New forms of storytelling, both fictional and documentary, are appearing all around us, including interactive narratives that allow users to choose their own paths through a story. In this workshop, participants will use an easy-to-learn tool called the Korsakow System to create an interactive story or documentary video.

For more information and to make a reservation, visit http://www.usc.edu/dept/pubrel/visionsandvoices/gyhd

Get Your Hands Dirty with the Arts – DIY Cinematography

Sunday, October 10, 2010
1:30 p.m. – 4:30 p.m.
Taper Labs, Taper Hall Basement, B-4

The USC arts schools, including the School of Architecture, the School of Cinematic Arts, the Roski School of Fine Arts and the School of Theatre, will come together to present a dynamic daylong festival featuring unique opportunities to get your hands dirty with the arts. They will present a diverse array of hands-on workshops, from salsa dancing to ceramics to digital media-making. So get your hands dirty and experience the creativity and thrill of making art firsthand with USC’s distinguished faculty.

This workshop will show participants how to get great shots with inexpensive cameras and available light. Learn the fundamentals of digital cinematography, and then gain a tool-set of simple tricks and techniques you can use for real world situations. Your Facebook friends will “like.”

For more information and to make a reservation, visit http://www.usc.edu/dept/pubrel/visionsandvoices/gyhd

Get Your Hands Dirty with the Arts – Digital Mural Workshop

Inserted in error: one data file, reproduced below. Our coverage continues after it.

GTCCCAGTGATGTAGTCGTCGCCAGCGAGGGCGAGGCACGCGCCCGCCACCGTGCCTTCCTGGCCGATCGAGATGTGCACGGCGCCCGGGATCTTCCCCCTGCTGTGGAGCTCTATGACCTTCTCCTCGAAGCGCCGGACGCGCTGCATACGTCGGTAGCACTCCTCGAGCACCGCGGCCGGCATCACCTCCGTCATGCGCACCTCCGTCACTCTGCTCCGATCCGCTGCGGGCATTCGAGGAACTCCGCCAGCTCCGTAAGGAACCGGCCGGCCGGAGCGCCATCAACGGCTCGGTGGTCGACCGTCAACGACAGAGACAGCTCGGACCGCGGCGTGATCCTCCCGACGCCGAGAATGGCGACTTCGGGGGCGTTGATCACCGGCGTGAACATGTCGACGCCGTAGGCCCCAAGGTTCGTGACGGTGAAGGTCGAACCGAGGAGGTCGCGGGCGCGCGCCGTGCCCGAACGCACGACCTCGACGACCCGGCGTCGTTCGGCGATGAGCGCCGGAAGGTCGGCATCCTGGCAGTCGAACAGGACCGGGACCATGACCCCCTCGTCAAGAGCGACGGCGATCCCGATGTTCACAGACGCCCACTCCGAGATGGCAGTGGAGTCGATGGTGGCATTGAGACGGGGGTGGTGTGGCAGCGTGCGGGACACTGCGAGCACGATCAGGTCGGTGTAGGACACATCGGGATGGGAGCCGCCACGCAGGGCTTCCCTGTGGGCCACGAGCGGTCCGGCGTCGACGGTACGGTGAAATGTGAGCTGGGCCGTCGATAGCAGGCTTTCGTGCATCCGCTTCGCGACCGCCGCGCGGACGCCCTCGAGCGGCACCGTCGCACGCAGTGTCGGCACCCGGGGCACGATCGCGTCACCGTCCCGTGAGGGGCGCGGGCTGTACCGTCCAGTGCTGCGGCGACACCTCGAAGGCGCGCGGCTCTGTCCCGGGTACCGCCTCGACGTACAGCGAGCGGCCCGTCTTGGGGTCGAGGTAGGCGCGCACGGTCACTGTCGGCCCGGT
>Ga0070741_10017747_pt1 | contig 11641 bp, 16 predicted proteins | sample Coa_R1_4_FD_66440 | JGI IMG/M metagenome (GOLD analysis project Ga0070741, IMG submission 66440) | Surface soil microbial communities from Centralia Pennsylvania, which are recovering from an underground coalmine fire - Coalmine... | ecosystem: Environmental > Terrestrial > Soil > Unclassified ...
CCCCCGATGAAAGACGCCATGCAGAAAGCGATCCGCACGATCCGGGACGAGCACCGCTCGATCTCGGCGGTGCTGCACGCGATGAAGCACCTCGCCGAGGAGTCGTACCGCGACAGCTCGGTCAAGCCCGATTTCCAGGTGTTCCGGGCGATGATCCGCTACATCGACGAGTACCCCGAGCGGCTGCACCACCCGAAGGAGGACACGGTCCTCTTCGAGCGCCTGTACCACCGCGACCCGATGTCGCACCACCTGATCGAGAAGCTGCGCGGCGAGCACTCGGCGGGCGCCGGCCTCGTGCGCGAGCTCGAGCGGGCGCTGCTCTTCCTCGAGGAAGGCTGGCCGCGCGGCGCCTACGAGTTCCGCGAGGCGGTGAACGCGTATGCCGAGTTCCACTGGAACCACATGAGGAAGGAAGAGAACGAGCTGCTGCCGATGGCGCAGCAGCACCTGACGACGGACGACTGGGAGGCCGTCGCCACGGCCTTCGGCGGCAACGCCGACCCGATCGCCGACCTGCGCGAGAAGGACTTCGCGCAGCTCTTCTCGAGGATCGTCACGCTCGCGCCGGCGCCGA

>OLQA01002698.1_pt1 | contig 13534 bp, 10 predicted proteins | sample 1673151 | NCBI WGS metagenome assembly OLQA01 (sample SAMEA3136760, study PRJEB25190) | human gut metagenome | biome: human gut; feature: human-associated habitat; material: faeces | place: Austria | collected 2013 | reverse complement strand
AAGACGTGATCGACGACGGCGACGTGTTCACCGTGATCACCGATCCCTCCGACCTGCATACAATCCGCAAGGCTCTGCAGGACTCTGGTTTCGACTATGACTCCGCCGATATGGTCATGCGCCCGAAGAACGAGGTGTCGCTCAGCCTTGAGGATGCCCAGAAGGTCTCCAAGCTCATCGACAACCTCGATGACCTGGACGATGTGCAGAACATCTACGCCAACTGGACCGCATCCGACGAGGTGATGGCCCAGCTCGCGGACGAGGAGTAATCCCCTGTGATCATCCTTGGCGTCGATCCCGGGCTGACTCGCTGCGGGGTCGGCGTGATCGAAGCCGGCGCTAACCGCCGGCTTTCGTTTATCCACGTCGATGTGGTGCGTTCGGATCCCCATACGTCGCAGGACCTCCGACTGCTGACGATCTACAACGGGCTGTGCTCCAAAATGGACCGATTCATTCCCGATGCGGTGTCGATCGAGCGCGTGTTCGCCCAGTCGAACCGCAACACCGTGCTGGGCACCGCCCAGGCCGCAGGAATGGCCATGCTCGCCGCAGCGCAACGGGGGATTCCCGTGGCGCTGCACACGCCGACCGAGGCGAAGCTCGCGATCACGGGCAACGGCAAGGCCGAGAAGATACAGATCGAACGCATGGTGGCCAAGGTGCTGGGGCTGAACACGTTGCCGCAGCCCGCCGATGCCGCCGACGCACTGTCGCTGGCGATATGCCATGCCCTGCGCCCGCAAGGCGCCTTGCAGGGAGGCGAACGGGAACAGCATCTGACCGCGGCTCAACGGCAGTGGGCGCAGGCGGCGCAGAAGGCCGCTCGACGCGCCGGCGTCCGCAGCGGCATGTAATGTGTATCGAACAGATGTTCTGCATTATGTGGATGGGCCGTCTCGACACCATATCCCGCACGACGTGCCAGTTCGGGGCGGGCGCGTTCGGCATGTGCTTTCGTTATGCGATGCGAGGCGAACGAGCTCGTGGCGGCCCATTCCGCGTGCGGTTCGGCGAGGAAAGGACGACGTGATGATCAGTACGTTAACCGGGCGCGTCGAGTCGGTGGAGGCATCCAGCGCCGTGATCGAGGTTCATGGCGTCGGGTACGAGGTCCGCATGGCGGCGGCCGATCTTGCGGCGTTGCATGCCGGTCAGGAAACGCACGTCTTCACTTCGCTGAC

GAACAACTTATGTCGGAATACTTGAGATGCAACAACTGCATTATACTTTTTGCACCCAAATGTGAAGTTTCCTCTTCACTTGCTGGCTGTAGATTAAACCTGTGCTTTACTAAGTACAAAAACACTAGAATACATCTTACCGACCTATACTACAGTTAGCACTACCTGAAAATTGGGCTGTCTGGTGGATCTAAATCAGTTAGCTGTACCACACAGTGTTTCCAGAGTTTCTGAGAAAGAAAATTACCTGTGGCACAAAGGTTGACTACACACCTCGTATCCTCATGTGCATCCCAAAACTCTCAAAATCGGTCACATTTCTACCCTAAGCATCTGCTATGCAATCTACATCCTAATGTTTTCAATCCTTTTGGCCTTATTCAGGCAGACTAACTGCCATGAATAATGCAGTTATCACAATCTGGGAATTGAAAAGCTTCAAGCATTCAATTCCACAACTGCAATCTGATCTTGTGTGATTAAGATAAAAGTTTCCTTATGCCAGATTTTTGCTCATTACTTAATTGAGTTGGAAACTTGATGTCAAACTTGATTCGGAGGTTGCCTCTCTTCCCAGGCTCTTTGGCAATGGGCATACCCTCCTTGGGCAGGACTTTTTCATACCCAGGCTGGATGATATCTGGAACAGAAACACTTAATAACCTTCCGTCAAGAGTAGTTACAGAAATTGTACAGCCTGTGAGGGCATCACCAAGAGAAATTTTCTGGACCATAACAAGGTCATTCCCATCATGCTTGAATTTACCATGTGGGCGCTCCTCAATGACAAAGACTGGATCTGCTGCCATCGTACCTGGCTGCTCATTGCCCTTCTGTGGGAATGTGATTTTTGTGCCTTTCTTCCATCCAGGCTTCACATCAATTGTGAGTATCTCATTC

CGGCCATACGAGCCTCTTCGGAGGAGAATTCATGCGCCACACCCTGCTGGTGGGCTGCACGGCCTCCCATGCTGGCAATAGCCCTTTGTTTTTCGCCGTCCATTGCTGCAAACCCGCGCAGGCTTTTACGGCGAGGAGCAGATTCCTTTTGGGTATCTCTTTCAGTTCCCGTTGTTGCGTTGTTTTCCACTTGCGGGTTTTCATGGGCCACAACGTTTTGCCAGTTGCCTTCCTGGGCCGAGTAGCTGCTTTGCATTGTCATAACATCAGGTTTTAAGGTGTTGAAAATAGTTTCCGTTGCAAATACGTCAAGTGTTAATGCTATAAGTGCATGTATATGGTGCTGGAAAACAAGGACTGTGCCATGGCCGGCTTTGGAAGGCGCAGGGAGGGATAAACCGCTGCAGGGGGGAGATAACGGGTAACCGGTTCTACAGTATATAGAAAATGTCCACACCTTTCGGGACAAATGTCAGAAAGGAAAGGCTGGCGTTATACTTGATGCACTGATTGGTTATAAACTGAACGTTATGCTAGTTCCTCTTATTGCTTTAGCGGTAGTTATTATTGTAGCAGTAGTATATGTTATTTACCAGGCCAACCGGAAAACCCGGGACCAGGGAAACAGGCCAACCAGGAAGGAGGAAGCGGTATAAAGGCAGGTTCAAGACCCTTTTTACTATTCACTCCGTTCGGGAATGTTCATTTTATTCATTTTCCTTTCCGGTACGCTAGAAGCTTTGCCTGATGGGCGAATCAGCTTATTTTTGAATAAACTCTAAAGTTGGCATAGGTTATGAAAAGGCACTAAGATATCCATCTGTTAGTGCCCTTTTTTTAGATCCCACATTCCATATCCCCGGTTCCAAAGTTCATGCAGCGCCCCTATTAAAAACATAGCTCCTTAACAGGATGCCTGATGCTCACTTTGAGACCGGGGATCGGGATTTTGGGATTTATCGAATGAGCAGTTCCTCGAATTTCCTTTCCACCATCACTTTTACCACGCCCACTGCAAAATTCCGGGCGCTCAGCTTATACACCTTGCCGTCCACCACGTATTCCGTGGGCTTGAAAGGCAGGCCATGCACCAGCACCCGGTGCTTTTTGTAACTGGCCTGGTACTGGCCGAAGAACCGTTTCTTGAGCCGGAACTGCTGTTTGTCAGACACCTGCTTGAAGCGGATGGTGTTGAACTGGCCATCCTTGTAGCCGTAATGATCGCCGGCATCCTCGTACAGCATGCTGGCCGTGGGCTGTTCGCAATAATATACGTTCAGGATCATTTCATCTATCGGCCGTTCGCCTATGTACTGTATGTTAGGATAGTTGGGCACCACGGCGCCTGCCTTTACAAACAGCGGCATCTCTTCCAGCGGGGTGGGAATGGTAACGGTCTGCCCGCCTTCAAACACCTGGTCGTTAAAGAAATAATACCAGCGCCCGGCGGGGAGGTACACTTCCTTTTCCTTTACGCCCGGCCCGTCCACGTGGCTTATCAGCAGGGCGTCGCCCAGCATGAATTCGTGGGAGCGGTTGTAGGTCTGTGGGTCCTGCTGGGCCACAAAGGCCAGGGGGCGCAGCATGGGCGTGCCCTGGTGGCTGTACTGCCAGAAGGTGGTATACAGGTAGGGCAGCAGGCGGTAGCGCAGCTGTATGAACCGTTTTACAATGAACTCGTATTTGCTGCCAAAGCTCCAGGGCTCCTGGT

Sunday, October 10, 2010
9:30 a.m. – 12:30 p.m.
Taper Labs, Taper Hall Basement, B-4

The USC arts schools, including the School of Architecture, the School of Cinematic Arts, the Roski School of Fine Arts and the School of Theatre, will come together to present a dynamic daylong festival featuring unique opportunities to get your hands dirty with the arts. They will present a diverse array of hands-on workshops, from salsa dancing to ceramics to digital media-making. So get your hands dirty and experience the creativity and thrill of making art firsthand with USC’s distinguished faculty.

Learn how to produce interactive murals for the web with an easy-to-use online tool called Vuvox. This workshop will cover the basic visual design principals for creating a mural, with an emphasis on collage and image composition. Participants will be given time to develop their own murals, incorporating image, video, text and sound in a computer lab setting with guidance from the instructor and assistants. Before the workshop conclusion, instruction will be given on ways for showcasing completed projects on personal social media sites for sharing with friends and family.

For more information and to make a reservation, visit http://www.usc.edu/dept/pubrel/visionsandvoices/gyhd